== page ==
|United States||2023||22||N/A||lethal injection, electric chair, firing squad, and the gas chamber. Federal law provides the death penalty for many homicide-related crimes, espionage, treason, terrorism, murder, robbery (when it results in death), and extreme cases of drug trafficking (when it involves homicide. 27 of the 50 states currently have the death penalty, though some are under moratorium or have not conducted any executions in decades. Of the non-state territories, American Samoa still has capital punishment as a local statute, and the others have abolished it. The Supreme Court has severely limited the crimes that the death penalty can be a punishment for. It has also abolished the death penalty for crimes committed by a person under the age of 18. Sentences of death may be handed down by a jury or a judge (upon a bench trial or a guilty plea).Methods vary by state, federal, and military policy, but include|
|Uruguay||1902||1907||Constitution of 1918.Abolished by the "Law No. 3238" on 23 September 1907 and by the|
|Venezuela||*None since independence in 1830||1863||Abolished 1863 by Constitution.|
There are 42 member states of the United Nations in Asia, and one observer state. Of these:
The information above does not include Taiwan, which is not a UN member. Taiwan practises the death penalty by shooting, and conducted one execution each in 2016, 2018, and 2020.
Hong Kong and Macau are also listed below (they abolished the death penalty before their handover to China), but they are not included in the figures above as they do not have UN membership separate from China. This makes China retentionist only in the mainland.
On 25 July 2022, because of Myanmar's civil war between the military junta (who rule most areas of the country) and the civilian government it overthrow, the junta carried out executions making it the first executions since 1988, making the country retentionist in areas controlled by the Tatmadaw. Under the civilian government (who internationally and according to the UN remain the legal government) and in areas controlled by it the country continues to be abolitionist in practice.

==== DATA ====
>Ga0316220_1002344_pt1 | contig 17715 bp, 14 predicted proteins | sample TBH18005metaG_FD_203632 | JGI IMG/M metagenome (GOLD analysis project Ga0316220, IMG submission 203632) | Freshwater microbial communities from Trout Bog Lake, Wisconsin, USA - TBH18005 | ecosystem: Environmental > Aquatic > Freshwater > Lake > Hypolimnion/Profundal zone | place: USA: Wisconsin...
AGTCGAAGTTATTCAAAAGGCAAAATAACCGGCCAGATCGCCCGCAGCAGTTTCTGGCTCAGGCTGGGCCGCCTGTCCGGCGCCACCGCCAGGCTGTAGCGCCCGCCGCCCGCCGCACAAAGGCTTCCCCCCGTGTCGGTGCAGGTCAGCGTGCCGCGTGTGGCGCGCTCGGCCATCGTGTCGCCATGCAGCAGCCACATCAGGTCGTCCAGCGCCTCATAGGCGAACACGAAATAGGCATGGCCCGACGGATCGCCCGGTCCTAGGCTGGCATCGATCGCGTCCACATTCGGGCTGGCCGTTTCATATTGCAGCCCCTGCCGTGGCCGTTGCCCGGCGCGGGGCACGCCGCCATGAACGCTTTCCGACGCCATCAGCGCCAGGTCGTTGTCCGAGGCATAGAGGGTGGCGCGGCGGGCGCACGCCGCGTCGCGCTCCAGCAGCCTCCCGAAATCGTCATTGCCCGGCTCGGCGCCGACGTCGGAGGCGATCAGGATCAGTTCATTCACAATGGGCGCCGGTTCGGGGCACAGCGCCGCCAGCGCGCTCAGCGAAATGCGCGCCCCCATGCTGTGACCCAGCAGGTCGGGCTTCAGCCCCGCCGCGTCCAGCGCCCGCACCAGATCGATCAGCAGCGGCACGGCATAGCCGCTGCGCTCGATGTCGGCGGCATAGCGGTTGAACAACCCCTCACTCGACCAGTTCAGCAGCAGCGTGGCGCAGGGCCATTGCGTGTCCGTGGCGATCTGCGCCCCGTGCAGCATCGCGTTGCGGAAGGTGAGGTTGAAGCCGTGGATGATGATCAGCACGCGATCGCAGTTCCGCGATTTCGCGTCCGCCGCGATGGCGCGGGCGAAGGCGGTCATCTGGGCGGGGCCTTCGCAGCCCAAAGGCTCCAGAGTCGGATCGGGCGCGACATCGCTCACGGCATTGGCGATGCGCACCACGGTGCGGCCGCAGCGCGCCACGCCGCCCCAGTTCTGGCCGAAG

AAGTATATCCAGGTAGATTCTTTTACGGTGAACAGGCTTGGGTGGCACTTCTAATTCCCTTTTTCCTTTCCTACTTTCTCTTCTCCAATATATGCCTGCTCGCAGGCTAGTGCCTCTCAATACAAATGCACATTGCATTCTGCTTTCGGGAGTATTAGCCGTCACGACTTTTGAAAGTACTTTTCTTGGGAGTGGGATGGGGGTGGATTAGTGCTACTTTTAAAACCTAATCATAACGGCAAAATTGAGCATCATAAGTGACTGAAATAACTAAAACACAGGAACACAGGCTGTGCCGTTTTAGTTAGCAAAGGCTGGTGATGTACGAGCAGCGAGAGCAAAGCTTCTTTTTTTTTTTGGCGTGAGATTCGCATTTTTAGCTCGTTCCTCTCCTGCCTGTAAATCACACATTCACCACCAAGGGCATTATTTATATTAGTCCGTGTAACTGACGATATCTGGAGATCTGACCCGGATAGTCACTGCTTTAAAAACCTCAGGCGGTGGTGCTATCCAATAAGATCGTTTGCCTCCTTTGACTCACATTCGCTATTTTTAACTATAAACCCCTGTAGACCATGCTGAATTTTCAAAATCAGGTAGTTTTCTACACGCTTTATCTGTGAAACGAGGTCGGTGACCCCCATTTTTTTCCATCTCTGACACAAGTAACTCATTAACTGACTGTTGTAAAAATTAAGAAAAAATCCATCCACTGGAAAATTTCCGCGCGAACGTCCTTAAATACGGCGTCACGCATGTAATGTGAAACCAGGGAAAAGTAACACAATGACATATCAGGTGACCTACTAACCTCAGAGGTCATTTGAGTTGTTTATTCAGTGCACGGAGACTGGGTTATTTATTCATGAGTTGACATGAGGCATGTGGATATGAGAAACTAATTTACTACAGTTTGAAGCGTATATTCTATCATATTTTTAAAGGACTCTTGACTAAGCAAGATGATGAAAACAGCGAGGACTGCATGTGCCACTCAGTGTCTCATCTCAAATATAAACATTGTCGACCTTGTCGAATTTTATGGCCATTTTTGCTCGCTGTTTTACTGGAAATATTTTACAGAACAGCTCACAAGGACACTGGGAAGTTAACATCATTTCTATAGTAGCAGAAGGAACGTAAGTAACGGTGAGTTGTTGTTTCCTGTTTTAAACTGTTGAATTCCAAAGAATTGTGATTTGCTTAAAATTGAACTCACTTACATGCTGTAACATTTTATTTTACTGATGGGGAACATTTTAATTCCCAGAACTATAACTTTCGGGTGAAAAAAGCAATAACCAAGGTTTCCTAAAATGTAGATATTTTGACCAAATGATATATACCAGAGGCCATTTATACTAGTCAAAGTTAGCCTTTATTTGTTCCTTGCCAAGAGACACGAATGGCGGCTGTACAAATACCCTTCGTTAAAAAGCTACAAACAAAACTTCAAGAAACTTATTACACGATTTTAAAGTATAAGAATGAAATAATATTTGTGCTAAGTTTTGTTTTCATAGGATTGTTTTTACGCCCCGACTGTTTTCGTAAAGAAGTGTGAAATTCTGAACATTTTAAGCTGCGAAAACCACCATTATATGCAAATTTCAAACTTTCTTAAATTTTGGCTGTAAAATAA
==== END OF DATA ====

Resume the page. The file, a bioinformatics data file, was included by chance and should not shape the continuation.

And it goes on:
Iraq also has a regional variety of retentionism and abolitionism, as Iraqi Kurdistan is de facto abolitionist for ordinary crimes[clarification needed] due to a moratorium that has been in place since 2007. The rest of Iraq (the majority of the country) is fully retentionist.
Indonesia has an informal moratorium and Malaysia a formal one, but both have only been in place since 2018. Between May 2018 and March 2019, Malaysia's government, which was then led by a progressive coalition, considered abolishing the death penalty, but relented under public pressure. In April 2023, legislation abolishing the mandatory death penalty was passed in Malaysia.
The countries in Asia that most recently abolished the death penalty are Kazakhstan (2021), Mongolia (2017), and Uzbekistan (2008).